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Subclassification of clinically indistinguishable AMD patients based on metabolic phenotype

Session Details

Session Title: AMD III

Session Date/Time: Sunday 29/09/2013 | 11:00-13:00

Paper Time: 11:08

Venue: Hall G1 (Level 2)

First Author: M.Brantley USA

Co Author(s):    Y. Park   G. Burgess   M. Parks   K. Uppal     

Abstract Details

Purpose:

To determine if clinically indistinguishable age-related macular degeneration (AMD) patients can be subclassified based on metabolic phenotype.

Setting:

Vanderbilt Eye Institute, Vanderbilt University, Nashville, Tennessee.

Methods:

Metabolomic analysis using liquid chromatography with C18 Fourier-transform mass spectrometry (LC-FTMS) was performed on plasma samples from 44 AMD patients and 29 controls. Data were collected from mass/charge ratio (m/z) 85 to 850 on a Thermo LTQ-FT mass spectrometer, and metabolic features were extracted using an adaptive processing software package. Data were corrected using Benjamini and Hochberg False Discovery Rate (FDR) to account for multiple testing. Principal component analysis (PCA) was performed to identify metabolic features that distinguish AMD patients from controls. Hierarchical Clustering Analysis (HCA) was used to depict the relationship between participants and the metabolites that differentiated AMD patients and controls. Individual m/z features were matched to the Kyoto Encyclopedia of Genes and Genomes database and the Metlin metabolomics database.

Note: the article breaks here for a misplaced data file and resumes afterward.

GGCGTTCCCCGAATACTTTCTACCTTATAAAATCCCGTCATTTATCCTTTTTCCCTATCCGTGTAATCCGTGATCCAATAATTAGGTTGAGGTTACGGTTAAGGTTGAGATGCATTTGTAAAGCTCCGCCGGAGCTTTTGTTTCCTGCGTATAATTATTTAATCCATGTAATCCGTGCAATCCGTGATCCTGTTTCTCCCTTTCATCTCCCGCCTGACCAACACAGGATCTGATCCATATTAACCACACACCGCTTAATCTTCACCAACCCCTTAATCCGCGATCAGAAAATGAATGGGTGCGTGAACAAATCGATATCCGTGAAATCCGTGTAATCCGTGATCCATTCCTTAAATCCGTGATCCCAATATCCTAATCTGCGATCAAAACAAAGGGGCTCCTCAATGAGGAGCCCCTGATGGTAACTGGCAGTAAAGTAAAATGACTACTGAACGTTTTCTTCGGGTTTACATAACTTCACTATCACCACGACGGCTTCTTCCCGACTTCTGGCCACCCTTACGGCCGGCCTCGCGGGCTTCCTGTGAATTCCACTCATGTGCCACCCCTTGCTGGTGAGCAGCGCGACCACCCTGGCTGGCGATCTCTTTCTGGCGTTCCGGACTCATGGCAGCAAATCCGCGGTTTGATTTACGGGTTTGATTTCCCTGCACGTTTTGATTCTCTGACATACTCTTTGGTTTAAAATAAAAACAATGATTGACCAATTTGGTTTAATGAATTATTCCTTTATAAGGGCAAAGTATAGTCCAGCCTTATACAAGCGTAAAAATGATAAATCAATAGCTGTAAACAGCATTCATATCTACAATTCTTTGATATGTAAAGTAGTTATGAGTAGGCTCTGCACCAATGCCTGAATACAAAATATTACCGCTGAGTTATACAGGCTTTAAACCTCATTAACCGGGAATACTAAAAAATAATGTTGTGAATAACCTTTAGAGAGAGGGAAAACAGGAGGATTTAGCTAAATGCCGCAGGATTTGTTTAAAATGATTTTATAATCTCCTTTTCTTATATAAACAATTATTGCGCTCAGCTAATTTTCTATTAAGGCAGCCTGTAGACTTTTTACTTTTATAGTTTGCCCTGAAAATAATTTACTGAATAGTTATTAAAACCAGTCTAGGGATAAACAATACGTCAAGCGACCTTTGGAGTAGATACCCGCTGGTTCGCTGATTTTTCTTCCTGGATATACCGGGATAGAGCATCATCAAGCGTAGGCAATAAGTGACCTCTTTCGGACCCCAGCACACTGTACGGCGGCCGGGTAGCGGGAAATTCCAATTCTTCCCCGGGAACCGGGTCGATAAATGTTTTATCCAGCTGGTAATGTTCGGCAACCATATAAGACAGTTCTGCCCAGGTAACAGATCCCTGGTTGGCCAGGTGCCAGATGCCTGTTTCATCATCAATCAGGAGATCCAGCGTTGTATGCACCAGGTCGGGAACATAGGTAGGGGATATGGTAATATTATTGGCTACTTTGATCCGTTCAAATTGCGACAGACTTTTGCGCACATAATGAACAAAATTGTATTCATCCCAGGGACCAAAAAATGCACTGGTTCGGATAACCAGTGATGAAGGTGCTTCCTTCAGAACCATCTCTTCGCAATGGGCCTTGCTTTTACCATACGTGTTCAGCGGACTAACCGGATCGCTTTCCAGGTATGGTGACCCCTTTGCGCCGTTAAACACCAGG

Results:

Metabolomic analysis yielded 2708 m/z features after quality control. A total of 16 unique m/z features were significantly different between AMD patients and controls using FDR (q= 0.1). HCA applied to the 16 m/z features and the 73 participants generated 14 clusters of individuals distributed into two major groupings: Group A, made up of 58% controls, and Group B, consisting of 78% AMD patients. Cluster 13 from Group B and Cluster 14 from Group A both consisted entirely of AMD patients but showed complete separation by PCA. FDR analysis of the m/z features for the individuals in these two clusters showed that 335 features were significantly different (q=0.01).

Conclusions:

High-resolution plasma metabolomic analysis can be used to subcategorize AMD patients with clinically-indistinguishable phenotypes. Metabolic phenotyping may reveal previously unknown pathophysiologic mechanisms of AMD and may help reveal the differences among AMD patients that account for variable disease progression or treatment response.

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